Law firms with a conservative lateral hiring strategy tend to be more successful than their more active or minimally-active direct competitors, according to new research from the UK.
As a follow up to research conducted earlier this year into 1,944 partner moves in London across a five-year period, Motive Legal Consulting has conducted new research to determine the extent to which lateral partner hiring delivers value to law firms and the most appropriate strategy to do so.
Recognising that law firm development is affected by a multiplicity of factors, the research report maintains that lateral partner hiring continues to be the "main perceived engine of law firm growth", with almost every law firm in the UK market having a dedicated strategy to hire partners.
With a serious degree of attrition amongst lateral partner hires in the UK - a rate of 33 per cent after three years and 44 per cent after five years - the research sought to uncover the financial value to firms.
"It stands to reason therefore, that these programmes must be presumed to be having some effect to law firm financials over time. Otherwise, why do it?" said Motive Legal Consulting's Mark Brandon.
Released in October, the new research examined the same data set of 1,944 lateral partner hires from July 2005 and July 2010. The research focused on six pairs of London law firms, which were chosen based on a number of criteria, including similar size, similar strategy/focus, similar geographic location/spread, similar revenues per partner, no major mergers during the five-year period, and differing lateral hiring strategies.
Comparing large, city-based international firms, national firms, city-based sector-focused firms, independent city-based firms, Scottish firms and midtown firms, the research concluded that "the best hiring strategy is the Goldilocks solution: not too hot, not too cool, but just right".
"This research would seem to indicate that excessive or sloppy lateral hiring (i.e. having a high attrition rate) can put law firms at a serious disadvantage vis-à-vis their competitors. In all cases, firms with lower attrition rates and generally lower hiring rates have performed better than their nearest rivals," said Brandon.
"Equally, being too conservative about hiring leads to sluggish performance. Too much new blood risks washing away what is there already, or diluting the culture; too little, and the firm stagnates, with new, organically-generated partners unable to drive revenue growth."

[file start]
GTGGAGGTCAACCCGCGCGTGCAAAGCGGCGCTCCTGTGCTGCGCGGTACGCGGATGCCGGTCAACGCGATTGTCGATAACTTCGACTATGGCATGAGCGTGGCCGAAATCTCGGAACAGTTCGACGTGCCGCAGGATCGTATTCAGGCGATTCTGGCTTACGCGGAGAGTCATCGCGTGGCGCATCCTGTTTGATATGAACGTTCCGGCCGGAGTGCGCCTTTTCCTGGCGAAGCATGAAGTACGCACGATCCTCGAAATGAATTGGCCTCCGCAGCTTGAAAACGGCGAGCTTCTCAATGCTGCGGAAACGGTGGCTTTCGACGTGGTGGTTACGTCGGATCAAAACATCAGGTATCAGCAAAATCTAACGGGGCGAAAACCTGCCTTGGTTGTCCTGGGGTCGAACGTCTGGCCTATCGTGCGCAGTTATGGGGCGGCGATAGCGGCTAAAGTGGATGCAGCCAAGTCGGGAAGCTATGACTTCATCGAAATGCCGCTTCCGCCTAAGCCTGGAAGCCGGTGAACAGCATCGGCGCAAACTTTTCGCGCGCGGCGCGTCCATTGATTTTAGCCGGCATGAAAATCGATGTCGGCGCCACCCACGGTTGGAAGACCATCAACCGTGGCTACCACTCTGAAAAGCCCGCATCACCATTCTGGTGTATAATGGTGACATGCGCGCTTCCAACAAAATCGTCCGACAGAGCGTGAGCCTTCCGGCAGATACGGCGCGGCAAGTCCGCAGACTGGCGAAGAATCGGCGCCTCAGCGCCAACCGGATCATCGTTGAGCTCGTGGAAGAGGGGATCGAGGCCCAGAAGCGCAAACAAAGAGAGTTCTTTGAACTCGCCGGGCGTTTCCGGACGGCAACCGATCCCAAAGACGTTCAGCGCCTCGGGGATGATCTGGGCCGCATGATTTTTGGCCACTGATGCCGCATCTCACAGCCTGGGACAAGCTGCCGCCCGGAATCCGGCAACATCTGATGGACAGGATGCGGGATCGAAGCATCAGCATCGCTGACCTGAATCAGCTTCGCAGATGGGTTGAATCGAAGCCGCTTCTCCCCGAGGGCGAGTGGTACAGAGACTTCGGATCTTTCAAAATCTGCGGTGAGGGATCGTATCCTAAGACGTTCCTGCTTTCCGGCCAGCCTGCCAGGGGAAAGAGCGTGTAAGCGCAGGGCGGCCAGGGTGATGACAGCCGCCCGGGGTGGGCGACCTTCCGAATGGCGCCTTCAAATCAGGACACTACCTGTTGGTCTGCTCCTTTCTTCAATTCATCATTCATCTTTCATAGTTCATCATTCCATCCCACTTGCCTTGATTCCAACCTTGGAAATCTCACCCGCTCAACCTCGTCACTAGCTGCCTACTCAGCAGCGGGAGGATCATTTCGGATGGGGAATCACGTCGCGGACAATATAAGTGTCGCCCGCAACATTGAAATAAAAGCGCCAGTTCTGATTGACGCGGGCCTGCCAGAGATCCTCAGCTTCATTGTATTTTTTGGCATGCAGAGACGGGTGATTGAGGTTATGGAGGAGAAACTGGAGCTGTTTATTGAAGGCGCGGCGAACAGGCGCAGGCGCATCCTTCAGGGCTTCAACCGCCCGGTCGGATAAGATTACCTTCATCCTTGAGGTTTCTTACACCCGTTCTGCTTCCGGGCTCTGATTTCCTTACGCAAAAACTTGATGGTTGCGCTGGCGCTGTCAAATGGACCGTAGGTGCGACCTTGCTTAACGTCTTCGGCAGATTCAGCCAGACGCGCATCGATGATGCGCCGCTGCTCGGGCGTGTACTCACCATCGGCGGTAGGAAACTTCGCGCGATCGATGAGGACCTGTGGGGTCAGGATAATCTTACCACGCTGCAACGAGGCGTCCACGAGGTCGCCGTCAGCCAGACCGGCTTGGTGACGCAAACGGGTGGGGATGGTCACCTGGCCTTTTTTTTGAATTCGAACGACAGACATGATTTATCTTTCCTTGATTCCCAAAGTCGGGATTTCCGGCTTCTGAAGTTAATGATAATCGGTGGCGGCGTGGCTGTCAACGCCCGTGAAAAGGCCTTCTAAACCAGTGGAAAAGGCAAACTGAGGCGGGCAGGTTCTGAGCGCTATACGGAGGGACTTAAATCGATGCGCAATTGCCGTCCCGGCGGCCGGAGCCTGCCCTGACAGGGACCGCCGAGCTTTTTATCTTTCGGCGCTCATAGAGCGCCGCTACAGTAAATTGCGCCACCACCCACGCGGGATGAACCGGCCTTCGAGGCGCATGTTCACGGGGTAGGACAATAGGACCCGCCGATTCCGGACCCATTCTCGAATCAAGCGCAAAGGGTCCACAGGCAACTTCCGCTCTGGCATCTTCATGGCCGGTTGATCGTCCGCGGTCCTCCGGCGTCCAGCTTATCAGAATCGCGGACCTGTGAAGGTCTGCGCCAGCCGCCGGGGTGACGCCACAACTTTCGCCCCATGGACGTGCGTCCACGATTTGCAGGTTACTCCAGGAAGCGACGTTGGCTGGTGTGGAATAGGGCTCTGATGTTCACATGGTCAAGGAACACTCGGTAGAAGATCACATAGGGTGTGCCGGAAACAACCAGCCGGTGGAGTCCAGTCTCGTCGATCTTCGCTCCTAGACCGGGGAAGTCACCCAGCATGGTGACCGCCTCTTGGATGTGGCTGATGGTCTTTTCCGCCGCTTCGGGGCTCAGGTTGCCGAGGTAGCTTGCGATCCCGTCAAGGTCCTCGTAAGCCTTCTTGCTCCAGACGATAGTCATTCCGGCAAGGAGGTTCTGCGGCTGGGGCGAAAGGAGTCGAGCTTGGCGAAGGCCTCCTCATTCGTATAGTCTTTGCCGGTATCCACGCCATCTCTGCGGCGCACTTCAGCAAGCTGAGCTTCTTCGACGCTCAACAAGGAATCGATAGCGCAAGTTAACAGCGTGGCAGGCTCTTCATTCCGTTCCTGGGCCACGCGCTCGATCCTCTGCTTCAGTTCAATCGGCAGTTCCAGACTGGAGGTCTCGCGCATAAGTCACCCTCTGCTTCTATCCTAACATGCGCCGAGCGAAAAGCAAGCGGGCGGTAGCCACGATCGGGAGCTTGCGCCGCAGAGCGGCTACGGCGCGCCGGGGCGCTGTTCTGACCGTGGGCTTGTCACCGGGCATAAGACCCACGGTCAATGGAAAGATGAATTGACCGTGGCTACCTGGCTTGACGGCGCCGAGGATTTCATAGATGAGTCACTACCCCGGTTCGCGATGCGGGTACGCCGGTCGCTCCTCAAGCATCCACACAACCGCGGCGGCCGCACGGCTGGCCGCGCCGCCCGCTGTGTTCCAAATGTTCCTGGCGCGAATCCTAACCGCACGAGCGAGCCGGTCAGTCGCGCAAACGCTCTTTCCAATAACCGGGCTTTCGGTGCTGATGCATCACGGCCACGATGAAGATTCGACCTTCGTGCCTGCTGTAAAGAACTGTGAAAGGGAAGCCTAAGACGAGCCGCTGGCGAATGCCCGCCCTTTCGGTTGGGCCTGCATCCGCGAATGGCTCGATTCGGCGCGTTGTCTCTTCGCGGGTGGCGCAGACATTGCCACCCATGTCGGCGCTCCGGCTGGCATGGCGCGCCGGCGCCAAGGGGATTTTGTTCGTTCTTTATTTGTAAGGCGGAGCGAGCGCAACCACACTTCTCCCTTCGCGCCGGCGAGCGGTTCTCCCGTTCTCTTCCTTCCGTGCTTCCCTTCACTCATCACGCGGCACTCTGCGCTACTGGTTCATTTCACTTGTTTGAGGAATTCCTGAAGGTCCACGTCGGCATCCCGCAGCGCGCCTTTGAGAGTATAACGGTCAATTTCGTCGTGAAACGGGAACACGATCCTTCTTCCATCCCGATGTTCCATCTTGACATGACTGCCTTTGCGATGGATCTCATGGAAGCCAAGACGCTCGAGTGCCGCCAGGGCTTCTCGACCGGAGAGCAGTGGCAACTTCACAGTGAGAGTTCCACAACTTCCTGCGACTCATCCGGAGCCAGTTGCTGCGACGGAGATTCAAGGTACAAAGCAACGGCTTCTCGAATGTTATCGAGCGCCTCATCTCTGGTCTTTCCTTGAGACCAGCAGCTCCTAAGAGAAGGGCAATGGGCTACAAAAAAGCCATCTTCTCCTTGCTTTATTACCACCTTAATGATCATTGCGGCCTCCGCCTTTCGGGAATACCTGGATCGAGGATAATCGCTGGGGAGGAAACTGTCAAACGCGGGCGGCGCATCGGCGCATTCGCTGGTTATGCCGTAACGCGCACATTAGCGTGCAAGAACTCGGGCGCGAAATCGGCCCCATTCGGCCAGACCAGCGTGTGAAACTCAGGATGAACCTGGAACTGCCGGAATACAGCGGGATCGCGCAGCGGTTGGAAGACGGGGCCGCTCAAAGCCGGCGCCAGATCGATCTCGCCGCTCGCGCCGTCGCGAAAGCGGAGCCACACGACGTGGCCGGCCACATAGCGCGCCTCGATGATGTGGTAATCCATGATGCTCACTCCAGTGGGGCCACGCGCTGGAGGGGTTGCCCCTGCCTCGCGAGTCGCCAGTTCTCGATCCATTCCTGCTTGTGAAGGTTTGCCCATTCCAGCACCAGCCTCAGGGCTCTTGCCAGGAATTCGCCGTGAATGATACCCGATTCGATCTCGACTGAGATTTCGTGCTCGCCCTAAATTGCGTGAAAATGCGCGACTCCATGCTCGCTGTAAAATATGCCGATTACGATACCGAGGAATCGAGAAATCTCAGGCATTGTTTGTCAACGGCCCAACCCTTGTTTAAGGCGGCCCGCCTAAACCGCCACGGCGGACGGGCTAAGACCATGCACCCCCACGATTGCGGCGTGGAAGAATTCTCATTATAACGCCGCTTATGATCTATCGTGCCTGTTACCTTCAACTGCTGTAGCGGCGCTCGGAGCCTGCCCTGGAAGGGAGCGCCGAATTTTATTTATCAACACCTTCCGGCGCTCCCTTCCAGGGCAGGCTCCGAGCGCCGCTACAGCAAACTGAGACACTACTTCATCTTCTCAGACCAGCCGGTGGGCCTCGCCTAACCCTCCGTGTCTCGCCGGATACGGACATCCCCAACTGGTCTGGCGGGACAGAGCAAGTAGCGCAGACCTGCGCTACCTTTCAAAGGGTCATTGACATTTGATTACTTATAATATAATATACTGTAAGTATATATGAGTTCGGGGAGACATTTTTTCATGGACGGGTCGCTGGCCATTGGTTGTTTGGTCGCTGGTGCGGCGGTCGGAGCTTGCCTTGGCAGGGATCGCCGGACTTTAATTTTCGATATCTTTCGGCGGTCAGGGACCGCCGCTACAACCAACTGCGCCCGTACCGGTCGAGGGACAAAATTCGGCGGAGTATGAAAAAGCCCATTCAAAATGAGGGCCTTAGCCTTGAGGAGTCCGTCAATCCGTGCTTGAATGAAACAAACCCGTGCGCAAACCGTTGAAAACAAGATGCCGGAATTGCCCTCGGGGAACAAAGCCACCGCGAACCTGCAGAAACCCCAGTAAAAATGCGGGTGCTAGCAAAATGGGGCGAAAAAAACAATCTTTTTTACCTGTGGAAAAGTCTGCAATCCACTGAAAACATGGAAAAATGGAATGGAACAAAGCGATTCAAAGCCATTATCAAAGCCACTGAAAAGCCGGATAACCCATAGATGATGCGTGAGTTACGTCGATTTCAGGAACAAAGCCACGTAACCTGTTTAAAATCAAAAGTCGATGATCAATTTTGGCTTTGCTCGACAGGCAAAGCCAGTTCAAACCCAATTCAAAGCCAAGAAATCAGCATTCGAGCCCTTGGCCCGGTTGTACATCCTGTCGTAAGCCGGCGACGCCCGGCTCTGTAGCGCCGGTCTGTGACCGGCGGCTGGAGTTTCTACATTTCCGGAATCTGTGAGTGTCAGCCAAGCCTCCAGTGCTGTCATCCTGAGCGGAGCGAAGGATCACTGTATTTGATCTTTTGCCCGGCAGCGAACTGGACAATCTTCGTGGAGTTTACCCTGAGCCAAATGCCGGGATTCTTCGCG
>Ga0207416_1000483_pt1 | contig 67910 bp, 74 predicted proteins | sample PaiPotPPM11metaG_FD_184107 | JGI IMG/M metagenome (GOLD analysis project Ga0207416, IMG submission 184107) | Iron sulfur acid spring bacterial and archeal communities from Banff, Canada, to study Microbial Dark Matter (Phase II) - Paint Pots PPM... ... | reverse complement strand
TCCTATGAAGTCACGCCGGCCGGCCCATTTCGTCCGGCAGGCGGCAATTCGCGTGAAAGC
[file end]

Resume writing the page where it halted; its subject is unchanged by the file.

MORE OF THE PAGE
The harmful hiring strategies
Noting that lateral partner hiring strategies have become a "part of doing business these days" for Australian law firms, particularly in the last 10 years, former Middletons chief executive and consultant John Chisholm said that while some Australian firms are aggressive when it comes to their lateral partner hiring strategy, others are much less aggressive, preferring to grow the firm from within.
"But I would suspect there wouldn't be a major mid-tier or large law firm that doesn't have an ongoing brief out with head hunters," he said.
Without the same data available in Australia as is in the UK, Chisholm also conceded that Australia almost certainly has a similar attrition rate of laterally appointed partners as the UK.
"I think at any level, but particularly at the senior level, there's that old saying, 'Hire slowly, sack quickly'. I know 'sack quickly' sounds tough, but particularly at the partner level, that is the case," said Chisholm. "I think it's between 30 and 40 per cent here in Australia at the three to five-year level."
While it's difficult to pinpoint why a partner leaves a firm, Chisholm said hiring a partner laterally should not be a business decision but instead one based on people and culture.
"You don't look at it as buying or selling a chattel - it's much, much more than that. That's why sometimes they [lateral partner hires] fall over," he said. "It's a people decision and that's much more important."
One disadvantage of a firm's aggressive lateral partner hiring strategy, according to Chisholm, is the impact it has on morale within the firm, in terms of career progression. Observing that a lateral partner hire can have great benefits and can sometimes present a much-needed quick fix, Chisholm said the senior associates within firms with an aggressive hiring strategy will often feel that opportunities for career progression are available elsewhere.
"At a firm which is pretty aggressive on the lateral hire, you can understand some [senior associates] feel, 'Well for my career, maybe I'm better off at another firm or perhaps I've got more chance of being a partner in another firm than I have in my own'," he said.
In addition to a perceived or actual lack of opportunity for career progression, Chisholm said some lateral hires may not be successful due to the common mistake of overpromising and under-delivering.
"Sometimes firms just look at the business case. There's a block of fees and clients [the firm] needs ... The good firms look at whether the person is going to add to their culture or detract from their culture ... rather than just looking at the fees," he said.
"Firms work really hard on their culture, particularly at partner level. With every new entrant - and particularly if they bring a new team - it can and should have an effect on the firm's culture. It if has a positive effect that's fantastic but if it has a negative effect that's where things can go wrong."